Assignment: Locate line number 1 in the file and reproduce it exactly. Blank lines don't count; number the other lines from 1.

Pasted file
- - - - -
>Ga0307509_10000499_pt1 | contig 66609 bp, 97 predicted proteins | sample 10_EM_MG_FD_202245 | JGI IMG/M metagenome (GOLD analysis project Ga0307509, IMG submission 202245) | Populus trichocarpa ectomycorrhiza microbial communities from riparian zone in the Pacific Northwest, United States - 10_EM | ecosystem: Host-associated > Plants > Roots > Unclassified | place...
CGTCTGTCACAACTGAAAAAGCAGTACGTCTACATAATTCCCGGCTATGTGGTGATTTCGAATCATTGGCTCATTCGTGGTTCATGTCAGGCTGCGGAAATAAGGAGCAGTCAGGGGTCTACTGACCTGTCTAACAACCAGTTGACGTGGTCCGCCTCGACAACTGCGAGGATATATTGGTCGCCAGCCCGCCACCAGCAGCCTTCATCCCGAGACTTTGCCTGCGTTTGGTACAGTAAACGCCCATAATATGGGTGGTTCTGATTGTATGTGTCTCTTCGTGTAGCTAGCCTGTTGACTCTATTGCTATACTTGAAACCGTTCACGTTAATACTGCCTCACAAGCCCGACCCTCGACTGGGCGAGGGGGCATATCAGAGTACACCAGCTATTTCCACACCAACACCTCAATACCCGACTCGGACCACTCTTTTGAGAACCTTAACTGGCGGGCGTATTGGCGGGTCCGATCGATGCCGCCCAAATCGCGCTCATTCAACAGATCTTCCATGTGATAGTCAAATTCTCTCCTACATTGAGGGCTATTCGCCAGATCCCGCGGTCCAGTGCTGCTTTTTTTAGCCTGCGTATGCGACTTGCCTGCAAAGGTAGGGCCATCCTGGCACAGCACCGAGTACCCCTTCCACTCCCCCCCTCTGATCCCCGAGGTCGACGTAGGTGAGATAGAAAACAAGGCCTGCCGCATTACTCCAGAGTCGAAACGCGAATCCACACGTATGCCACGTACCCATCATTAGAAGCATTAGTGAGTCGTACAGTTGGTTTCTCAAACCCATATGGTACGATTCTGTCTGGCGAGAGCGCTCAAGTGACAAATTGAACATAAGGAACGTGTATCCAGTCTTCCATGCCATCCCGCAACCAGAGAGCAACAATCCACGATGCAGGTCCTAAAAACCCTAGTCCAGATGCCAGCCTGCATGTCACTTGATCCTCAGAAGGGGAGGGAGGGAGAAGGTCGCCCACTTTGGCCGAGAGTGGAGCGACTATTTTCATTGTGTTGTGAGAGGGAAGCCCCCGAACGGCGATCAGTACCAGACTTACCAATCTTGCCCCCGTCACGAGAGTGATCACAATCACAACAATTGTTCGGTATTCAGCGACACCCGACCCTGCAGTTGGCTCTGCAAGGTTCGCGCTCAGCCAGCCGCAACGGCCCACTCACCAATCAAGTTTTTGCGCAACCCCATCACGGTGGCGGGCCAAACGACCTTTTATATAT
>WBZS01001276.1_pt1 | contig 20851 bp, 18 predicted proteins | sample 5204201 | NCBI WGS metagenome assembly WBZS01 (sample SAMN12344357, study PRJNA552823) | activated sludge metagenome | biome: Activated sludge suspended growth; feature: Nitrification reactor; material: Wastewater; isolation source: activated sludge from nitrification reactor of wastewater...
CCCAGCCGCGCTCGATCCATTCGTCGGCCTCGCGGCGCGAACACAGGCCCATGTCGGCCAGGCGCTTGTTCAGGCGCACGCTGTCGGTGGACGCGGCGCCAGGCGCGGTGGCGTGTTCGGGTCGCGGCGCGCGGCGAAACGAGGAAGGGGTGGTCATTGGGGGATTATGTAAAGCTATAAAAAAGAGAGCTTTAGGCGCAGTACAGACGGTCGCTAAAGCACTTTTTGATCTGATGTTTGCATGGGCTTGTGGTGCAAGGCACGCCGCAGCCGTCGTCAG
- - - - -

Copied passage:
>Ga0307509_10000499_pt1 | contig 66609 bp, 97 predicted proteins | sample 10_EM_MG_FD_202245 | JGI IMG/M metagenome (GOLD analysis project Ga0307509, IMG submission 202245) | Populus trichocarpa ectomycorrhiza microbial communities from riparian zone in the Pacific Northwest, United States - 10_EM | ecosystem: Host-associated > Plants > Roots > Unclassified | place...